2. The author stresses the priority and primacy of the Gospel.

3. Ladder 27:28. (Translation differs widely from Gk.—Translator.)

4. Symeon the New Theologian: Three Ways of Prayer. St. Gregory the Sinaite: Ch. 11, On Reading.

* As of June 12, 1998, the Gospels of Sts. Matthew, Mark, and Luke have been translated into English and are available at any good Orthodox bookstore.

** Better known as St. Tikhon of Zadonsk. The only work of his currently available in English and related to the theme in question is Journey to Heaven, or Counsels on the Particular Duties of Every Christian. This is also available from any good Orthodox bookstore.

*** Many of these, if not all, are now available in English in various forms. Search for individual volumes, but also check in the multi-volumed Philokalia. Another work that should surely be mentioned in this class of introductory works is Elder Basil of Poiana Marului: Spiritual Father of St. Paisy Velichkovsky, by a Monk of Prophet Elias Skete. Read an excerpt: "Introduction to the Book of the Blessed Hesychios."



The books of the holy Fathers on the monastic life must be read with great caution. It has been noticed that novices can never adapt books to their condition, but are invariably drawn by the tendency of the book. If a book gives counsels on silence and shows the abundance of spiritual fruits that are gathered in profound silence, the beginner invariably has the strongest desire to go off into solitude, to an uninhabited desert. If a book speaks of unconditional obedience under the direction of a spirit-bearing father, the beginner will inevitably develop a desire for the strictest life in complete submission to an elder.

God has not given to our time either of these two ways of life. But the books of the holy Fathers describing these states can influence a beginner so strongly that out of inexperience and ignorance he can easily decide to leave the place where he is living and where he has every convenience to work out his salvation and make spiritual progress by putting into practice the evangelical commandments, for an impossible dream of a perfect life pictured vividly and alluringly in his imagination.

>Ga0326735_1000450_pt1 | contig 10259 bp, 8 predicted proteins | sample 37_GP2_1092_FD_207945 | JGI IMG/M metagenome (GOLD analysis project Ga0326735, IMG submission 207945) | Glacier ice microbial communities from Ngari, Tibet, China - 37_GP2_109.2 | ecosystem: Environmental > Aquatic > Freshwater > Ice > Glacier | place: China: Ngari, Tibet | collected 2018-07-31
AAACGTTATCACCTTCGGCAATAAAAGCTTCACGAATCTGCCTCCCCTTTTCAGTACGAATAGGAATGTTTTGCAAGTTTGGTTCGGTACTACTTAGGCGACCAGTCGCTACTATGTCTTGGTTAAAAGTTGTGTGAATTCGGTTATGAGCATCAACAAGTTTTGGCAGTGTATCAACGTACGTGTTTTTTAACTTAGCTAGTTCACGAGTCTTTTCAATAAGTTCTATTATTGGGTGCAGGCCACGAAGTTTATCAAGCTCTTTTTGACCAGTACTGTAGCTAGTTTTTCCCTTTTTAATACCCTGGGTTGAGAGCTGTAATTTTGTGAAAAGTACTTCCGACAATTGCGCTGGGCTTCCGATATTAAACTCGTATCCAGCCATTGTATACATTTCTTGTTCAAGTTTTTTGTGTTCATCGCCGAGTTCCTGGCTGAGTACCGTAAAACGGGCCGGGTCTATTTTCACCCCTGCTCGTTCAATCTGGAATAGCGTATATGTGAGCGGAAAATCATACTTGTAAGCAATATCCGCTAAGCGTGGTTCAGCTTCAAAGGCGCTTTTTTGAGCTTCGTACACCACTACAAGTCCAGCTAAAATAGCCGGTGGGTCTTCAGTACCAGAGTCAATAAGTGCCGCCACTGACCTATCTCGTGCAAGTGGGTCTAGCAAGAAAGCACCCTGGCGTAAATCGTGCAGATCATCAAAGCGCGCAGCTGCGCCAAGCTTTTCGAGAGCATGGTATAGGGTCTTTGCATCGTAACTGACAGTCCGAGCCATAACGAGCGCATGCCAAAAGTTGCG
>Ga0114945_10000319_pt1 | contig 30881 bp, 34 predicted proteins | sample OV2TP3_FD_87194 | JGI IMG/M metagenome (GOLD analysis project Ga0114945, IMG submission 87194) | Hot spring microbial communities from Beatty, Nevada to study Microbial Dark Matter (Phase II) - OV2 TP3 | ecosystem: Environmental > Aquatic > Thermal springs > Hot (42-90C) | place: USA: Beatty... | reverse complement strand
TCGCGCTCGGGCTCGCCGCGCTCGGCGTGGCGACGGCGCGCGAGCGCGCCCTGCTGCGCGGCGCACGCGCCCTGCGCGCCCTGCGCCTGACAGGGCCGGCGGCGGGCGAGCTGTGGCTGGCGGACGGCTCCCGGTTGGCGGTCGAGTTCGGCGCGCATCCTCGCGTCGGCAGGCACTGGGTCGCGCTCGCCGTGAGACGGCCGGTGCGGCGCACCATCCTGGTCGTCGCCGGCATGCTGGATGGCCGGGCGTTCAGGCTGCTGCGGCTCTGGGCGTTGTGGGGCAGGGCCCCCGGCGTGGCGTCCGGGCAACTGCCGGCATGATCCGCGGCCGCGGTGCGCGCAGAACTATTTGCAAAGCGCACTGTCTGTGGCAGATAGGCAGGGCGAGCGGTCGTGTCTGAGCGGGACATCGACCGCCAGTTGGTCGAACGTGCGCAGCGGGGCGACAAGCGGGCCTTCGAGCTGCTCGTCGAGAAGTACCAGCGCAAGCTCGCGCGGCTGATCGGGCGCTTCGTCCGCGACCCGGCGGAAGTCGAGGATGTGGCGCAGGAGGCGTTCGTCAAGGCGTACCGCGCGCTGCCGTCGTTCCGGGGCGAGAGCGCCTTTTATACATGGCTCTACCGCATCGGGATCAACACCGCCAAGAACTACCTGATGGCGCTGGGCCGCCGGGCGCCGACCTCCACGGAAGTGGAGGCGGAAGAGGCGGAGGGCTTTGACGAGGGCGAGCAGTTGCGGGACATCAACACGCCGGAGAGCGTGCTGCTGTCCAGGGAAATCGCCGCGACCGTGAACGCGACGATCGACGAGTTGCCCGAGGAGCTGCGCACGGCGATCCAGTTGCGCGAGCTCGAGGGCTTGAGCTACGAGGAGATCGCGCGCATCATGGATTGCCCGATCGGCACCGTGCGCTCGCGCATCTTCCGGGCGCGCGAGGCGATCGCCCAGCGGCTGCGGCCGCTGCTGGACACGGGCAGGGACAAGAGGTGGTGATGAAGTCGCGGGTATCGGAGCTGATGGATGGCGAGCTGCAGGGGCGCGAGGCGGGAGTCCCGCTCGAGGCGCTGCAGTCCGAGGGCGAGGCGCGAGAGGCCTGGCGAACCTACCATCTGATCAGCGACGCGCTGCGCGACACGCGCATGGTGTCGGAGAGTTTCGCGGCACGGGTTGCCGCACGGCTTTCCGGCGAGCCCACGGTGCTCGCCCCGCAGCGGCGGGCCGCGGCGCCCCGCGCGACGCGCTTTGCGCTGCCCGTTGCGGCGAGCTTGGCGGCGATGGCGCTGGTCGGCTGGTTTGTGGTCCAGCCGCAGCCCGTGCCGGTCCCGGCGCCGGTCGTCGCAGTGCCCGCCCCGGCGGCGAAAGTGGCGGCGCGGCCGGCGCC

St. John of the Ladder says in his chapter on Silence: "In the refectory of a good brotherhood there is always some dog watching to snatch from the table a piece of bread, that is, a soul; and taking it in its mouth, it then runs off and devours it in a lonely spot." [1]

In the chapter on Obedience this guide of monks says: "The devil suggests to those living in obedience a desire for impossible virtues. Similarly to those living in solitude he suggests unsuitable ideas. Scan the mind of inexperienced novices, and there you will find distracted thought: a desire for solitude, for the strictest fast, for uninterrupted prayer, for absolute freedom from vanity, for unbroken remembrance of death, for continual compunction, for perfect angerlessness, for profound silence, for surpassing purity. And if by divine providence they lack these in the beginning, they rush in vain to another life and are deceived. For the enemy urges them to seek these perfections before the time, so that they may not persevere and in due time attain them. But to those living in solitude the fraud extols hospitality, service, brotherly love, community life, visiting the sick. And the deceiver's aim is to make the latter as impatient as the former." [2]

The fallen angel tries to deceive monks and drag them to perdition by suggesting to them not only sin in its various forms but also the most exalted virtues unsuited to their condition. Do not trust your thoughts, opinions, dreams, impulses or inclinations, even though they offer you or put before you in an attractive guise the most holy monastic life. If the monastery in which you are residing gives you the possibility of living a life according to the commandments of the Gospel and unless temptations to mortal sin, do not leave your monastery. Endure courageously its defects, both spiritual and material. Do not think you can find a sphere of activity not given by God to our time.

God desires and seeks the salvation of all. And He is always saving all who wish to be saved from drowning in the sea of life and sin. But He does not always save in a boat or in a convenient, well-equipped harbour. He promised to save the Holy Apostle Paul and all his fellow-travellers, and He did save them. But the Apostle and his fellow-passengers were not saved in the ship, which was wrecked; they were saved with great difficulty, some by swimming and others on boards and various bits of the ship's wreckage. [3]


1. Step 27:1.

2. Step 4:118

3. Acts 27: 21-44.